This wasn’t the post I was going to write tonight. I had a couple of other ideas, but I got a package in the mail yesterday that changed my plans.
I don’t know how many of you who read Fork live in a gated community? This is my first time. In reality our gates are far a part, but we Gate Guards have a unique network. Because we’re away from family and friends and we live in pretty isolated areas, we bond on-line.
Most of us haven’t met face to face. I’m guessing some of you who read Fork are gate guards that have yet to introduce yourselves. Leave a comment sometime! I’d love to meet you!
We’re a diverse group: different ages, different interests, different philosophies – but bound together by the ever-present hum of the generator and the smell of diesel fumes. It’s an unusual life. We all ‘guard’ our gates 24/7. Some are like me and are working nights for the first time in our not so young lives. Like many, Heidi and I have had just one day off in 6 months, which is OK because there really isn’t anyplace to go anyway (that’s not true for all GG’s). What is true is that it’s a life only a fellow gate guard can truly appreciate.
Joanie worked for me at an ocean resort in Oregon before becoming a gate guard. It was her encouragement that got us started. Thank you, Joanie. I would never, ever have considered this if you hadn’t blazed the trail!
Jill and I got ‘acquainted’ through Fork, eventually became Facebook friends and have become true friends indeed, even though we’ve never met. Jill, your friendship has been one of the most pleasant gate guard experiences I’ve had! Thank you for being my friend!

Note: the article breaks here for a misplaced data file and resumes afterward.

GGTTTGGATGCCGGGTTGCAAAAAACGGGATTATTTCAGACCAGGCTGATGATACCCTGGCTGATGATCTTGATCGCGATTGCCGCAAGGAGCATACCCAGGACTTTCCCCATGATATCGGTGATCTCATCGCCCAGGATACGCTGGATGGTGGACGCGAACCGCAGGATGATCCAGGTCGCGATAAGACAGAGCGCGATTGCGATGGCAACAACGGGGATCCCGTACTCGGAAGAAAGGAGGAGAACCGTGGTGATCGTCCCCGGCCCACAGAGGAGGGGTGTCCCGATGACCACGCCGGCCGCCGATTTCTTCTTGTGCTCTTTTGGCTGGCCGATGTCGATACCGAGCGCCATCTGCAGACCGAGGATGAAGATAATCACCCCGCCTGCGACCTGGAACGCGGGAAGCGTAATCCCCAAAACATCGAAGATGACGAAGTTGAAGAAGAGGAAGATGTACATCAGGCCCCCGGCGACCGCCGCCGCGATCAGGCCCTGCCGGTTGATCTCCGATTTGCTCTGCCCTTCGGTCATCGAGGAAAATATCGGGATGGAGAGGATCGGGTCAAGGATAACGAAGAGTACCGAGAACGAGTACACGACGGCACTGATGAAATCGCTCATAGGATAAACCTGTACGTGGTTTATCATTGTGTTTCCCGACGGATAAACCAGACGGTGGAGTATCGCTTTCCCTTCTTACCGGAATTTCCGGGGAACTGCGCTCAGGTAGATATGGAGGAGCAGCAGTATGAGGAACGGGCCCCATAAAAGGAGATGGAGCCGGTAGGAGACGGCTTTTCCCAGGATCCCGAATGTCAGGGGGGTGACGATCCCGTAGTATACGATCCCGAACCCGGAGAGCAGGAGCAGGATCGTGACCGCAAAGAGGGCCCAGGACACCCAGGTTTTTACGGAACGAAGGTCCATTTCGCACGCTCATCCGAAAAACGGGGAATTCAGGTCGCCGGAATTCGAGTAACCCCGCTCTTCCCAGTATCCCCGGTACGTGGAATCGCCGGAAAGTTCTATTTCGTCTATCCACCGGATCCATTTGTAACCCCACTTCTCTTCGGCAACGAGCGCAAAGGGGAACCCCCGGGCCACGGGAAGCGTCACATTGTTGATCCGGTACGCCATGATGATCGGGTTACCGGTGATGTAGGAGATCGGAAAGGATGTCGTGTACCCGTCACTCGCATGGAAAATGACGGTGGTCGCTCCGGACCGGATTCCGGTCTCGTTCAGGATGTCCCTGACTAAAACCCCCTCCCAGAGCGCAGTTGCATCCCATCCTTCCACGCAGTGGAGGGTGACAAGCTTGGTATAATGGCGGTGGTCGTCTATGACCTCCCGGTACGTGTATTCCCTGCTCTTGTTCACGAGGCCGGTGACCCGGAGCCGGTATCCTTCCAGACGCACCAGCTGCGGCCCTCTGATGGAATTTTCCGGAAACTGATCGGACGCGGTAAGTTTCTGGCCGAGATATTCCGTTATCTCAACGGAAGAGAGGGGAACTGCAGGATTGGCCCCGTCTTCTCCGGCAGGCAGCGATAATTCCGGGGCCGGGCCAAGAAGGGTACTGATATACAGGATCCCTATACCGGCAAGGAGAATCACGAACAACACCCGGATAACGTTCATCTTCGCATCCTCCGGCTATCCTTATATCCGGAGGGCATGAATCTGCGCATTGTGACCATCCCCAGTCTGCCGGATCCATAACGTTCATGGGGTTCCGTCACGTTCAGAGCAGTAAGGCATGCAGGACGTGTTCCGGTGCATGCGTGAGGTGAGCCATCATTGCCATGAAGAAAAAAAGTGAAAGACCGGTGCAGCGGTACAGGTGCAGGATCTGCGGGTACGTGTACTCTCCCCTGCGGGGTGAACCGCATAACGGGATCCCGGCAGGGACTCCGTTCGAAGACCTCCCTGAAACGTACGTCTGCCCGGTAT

Some of us read each others’ blogs which has created interesting relationships.
John and Terry brought us books when we were at gates just miles apart. John, you never seem to weary of correcting all my Texas misconceptions and are gracious with my faux pas! Thank you for being my native Texan authority!
Kit and Jerry surprised us with a visit on their way back home from Corpus. They gifted us with a case of bottled water, fresh fruit and short cakes and even biscuits for Henry. It was following your blog that gave us an idea of what ‘a day in the life’ might be like. I doubt we would have followed through if we hadn’t found you. Thank you for being our mentors!
Andy and Miss Kathy have offered practical advice and some less practical, but hysterical additions to Fork – like Miss K’s tattooed cow. Thank you both for being a wealth of information. The hummingbird feeders are perfect, Andy!
As I mentioned, I decided to write this post because of a package I received.
Thank for making me laugh night after night! I’ll never forget the night the tattooed bovine showed up on my desktop!
Thank you, coupon Queen, for sharing your hard clipped coupons!
Thank you for the coconut mango candles that have nearly eradicated the smell of the Texas blind snake I carried inside night before last!
Thank you for the Ruby Slippers that are clicking their heels together on the corner of my desktop, reminding me that there’s no place like home (even when it rolls) and that there are new and interesting folks somewhere over the caliche haze!
And my little dog, too … thanks you for the biscuits!
If you’re thinking of gate guarding, you’ll find support and help on just about every inconvenient road in Texas. Maybe we should consider starting a club. Miss K suggests t-shirts. I was thinking of F.O.G.G. – Fraternal Order of Gate Guards, in honor of our ever-present caliche fog and our kinship through wind and hail and heat and heat. OK, I already said heat but I thought it deserved a double mention.
So to all you who work 24 hours with no days off for $5.21 an hour but take the time to lighten the load of not only the guys on your rig, but of your fellow gate guards as well, a tip of my hat to you.
And to the person who finds Fork every day by Googling ‘ruby slippers’, thank you for reading. I’ll try to work the slippers in from time to time. ~dlb